Perceptions of Gender Discrimination in the Health Sciences Among Female Leaders at a US Research University Open Access

Tsoka, Rashida (Spring 2019)

Permanent URL:


The #MeToo movement was accompanied with growing media attention surrounding the rising number of public allegations of faculty-related misconduct in academia. This has prompted further attention into an existing norm of gender discrimination for many female faculty members and the sexual harassment and assault they endure within male dominated fields such as the health sciences. Fourteen key informant interviews were conducted among faculty from a private research university. Participants positions ranged from university-level leaders to executive-level leaders from the Schools of Nursing, Public Health, Medicine, and the College of Arts and Sciences. From their perspective, the study explores their perceptions of and experiences with institutional programs intended to address gender inequities experienced by female faculty working in academia. Participants described various barriers to leadership opportunities and professional advancement through the pervasive presence of “boys will be boys” attitudes within colleagues and administrators and the policies that are practiced nominally for compliance reasons or misused and further disadvantage women. However, participants also discussed the practices they employ informally to navigate patriarchic systems through mentorships and women-only spaces and using their leadership positions as platforms to help each other. The findings of this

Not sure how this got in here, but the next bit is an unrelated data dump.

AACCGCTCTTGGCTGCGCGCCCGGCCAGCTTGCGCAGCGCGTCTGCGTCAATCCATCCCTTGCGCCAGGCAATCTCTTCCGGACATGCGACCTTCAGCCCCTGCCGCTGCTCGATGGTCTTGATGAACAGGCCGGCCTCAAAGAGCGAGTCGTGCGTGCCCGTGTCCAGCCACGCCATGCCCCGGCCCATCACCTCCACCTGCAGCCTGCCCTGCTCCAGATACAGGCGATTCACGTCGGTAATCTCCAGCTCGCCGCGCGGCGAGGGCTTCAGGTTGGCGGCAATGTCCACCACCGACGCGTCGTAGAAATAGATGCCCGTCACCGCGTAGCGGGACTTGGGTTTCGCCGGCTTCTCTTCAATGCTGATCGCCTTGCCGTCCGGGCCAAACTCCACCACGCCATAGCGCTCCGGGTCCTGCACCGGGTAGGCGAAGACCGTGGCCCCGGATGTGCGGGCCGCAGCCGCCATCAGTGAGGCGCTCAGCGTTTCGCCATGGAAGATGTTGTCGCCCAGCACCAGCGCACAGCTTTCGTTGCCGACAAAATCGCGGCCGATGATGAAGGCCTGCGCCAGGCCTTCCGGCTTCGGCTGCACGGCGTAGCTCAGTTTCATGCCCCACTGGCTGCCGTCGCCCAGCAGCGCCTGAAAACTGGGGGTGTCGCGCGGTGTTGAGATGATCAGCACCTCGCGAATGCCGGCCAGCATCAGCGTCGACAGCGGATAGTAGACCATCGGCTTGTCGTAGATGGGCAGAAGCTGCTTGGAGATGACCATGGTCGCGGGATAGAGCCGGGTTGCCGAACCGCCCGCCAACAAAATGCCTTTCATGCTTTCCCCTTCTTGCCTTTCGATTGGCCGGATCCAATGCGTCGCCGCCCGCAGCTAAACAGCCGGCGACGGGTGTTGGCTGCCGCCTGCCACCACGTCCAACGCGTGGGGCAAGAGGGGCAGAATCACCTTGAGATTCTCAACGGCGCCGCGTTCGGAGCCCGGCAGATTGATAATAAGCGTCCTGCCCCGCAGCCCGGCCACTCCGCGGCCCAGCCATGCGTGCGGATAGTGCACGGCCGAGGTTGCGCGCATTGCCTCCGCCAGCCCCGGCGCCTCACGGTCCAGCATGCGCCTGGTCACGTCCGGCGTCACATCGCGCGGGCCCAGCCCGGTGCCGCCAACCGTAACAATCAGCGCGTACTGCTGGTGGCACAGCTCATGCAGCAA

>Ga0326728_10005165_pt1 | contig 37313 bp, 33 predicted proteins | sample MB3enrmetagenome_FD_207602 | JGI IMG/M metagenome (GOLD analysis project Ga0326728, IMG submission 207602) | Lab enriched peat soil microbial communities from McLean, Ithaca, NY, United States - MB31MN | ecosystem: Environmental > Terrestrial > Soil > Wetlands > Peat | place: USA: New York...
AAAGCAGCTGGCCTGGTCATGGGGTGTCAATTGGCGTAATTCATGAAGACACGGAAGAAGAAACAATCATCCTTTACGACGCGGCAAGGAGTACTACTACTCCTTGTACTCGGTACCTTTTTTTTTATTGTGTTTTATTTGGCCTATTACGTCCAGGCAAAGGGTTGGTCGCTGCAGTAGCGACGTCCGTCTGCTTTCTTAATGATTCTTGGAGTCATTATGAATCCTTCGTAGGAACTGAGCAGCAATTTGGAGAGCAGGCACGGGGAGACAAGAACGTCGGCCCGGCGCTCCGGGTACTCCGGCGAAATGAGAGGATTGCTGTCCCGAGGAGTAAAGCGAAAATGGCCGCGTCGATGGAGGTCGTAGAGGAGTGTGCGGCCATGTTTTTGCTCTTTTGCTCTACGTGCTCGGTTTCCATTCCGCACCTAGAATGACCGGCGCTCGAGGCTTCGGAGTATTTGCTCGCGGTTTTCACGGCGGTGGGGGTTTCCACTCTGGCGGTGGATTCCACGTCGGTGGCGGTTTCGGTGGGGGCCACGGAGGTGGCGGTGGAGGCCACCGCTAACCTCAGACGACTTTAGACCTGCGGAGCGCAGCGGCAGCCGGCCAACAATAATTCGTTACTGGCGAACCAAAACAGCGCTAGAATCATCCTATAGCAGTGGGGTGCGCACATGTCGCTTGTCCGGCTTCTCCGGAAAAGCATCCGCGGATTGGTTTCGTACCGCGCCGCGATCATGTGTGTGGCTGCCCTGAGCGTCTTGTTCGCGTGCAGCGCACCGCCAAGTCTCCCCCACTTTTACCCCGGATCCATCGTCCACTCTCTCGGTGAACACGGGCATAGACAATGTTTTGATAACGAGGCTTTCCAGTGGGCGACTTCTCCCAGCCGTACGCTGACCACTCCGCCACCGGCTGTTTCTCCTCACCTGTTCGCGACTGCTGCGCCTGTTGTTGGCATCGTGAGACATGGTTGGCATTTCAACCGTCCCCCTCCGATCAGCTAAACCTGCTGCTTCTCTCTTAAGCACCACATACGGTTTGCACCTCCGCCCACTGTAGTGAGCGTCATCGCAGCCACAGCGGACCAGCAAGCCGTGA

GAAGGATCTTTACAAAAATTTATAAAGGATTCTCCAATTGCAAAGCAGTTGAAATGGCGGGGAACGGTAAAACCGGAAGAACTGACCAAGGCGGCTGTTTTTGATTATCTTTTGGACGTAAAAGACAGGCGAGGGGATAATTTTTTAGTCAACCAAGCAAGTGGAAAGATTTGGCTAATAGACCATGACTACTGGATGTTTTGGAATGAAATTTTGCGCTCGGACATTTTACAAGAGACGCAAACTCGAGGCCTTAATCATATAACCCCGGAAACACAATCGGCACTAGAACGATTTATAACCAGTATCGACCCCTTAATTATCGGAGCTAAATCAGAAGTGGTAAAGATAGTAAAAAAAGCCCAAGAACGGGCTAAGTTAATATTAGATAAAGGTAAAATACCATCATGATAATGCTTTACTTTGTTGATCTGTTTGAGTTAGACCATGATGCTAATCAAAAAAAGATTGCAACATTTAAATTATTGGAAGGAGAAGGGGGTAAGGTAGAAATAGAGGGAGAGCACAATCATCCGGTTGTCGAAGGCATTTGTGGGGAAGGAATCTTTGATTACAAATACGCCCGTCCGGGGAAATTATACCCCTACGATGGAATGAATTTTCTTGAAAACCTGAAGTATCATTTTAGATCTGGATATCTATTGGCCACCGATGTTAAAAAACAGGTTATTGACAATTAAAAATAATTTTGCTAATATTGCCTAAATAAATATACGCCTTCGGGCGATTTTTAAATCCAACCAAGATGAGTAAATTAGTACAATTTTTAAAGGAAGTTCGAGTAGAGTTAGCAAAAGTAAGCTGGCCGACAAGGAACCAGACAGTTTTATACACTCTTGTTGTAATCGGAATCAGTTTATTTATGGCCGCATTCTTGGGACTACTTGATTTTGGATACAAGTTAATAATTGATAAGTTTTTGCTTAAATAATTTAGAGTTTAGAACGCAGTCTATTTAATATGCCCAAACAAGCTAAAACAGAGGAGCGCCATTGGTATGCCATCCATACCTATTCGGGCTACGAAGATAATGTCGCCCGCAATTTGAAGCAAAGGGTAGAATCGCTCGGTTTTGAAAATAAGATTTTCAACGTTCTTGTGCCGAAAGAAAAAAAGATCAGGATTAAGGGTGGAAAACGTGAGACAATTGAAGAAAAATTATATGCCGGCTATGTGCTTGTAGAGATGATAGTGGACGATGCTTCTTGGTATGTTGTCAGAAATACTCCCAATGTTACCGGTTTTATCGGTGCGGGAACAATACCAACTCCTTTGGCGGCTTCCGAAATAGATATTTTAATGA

study may serve to inform academic institutions of ways they may minimize gender discrimination and lead progressive cultural change both inside and outside of higher education.

Table of Contents

Abstract iv

Acknowledgements. vi

Chapter One: Introduction. 1

Chapter Two: Comprehensive Literature Review.. 6

Gender Parity in Academic Leadership. 6

Employment Trends. 9

Workplace Culture. 13

Importance of Diversity in Academia. 17

Chapter Three: Manuscript. 20

Introduction. 24

Methods. 26

Results. 28

Discussion. 36

Figure 1: Thematic Map. 37

Table 1: Summary of Findings. 38

Manuscript References. 38

Chapter Four: Public Health Implications. 40

References 41

About this Master's Thesis

Rights statement
  • Permission granted by the author to include this thesis or dissertation in this repository. All rights reserved by the author. Please contact the author for information regarding the reproduction and use of this thesis or dissertation.
  • English
Research Field
Committee Chair / Thesis Advisor
Last modified

Primary PDF

Supplemental Files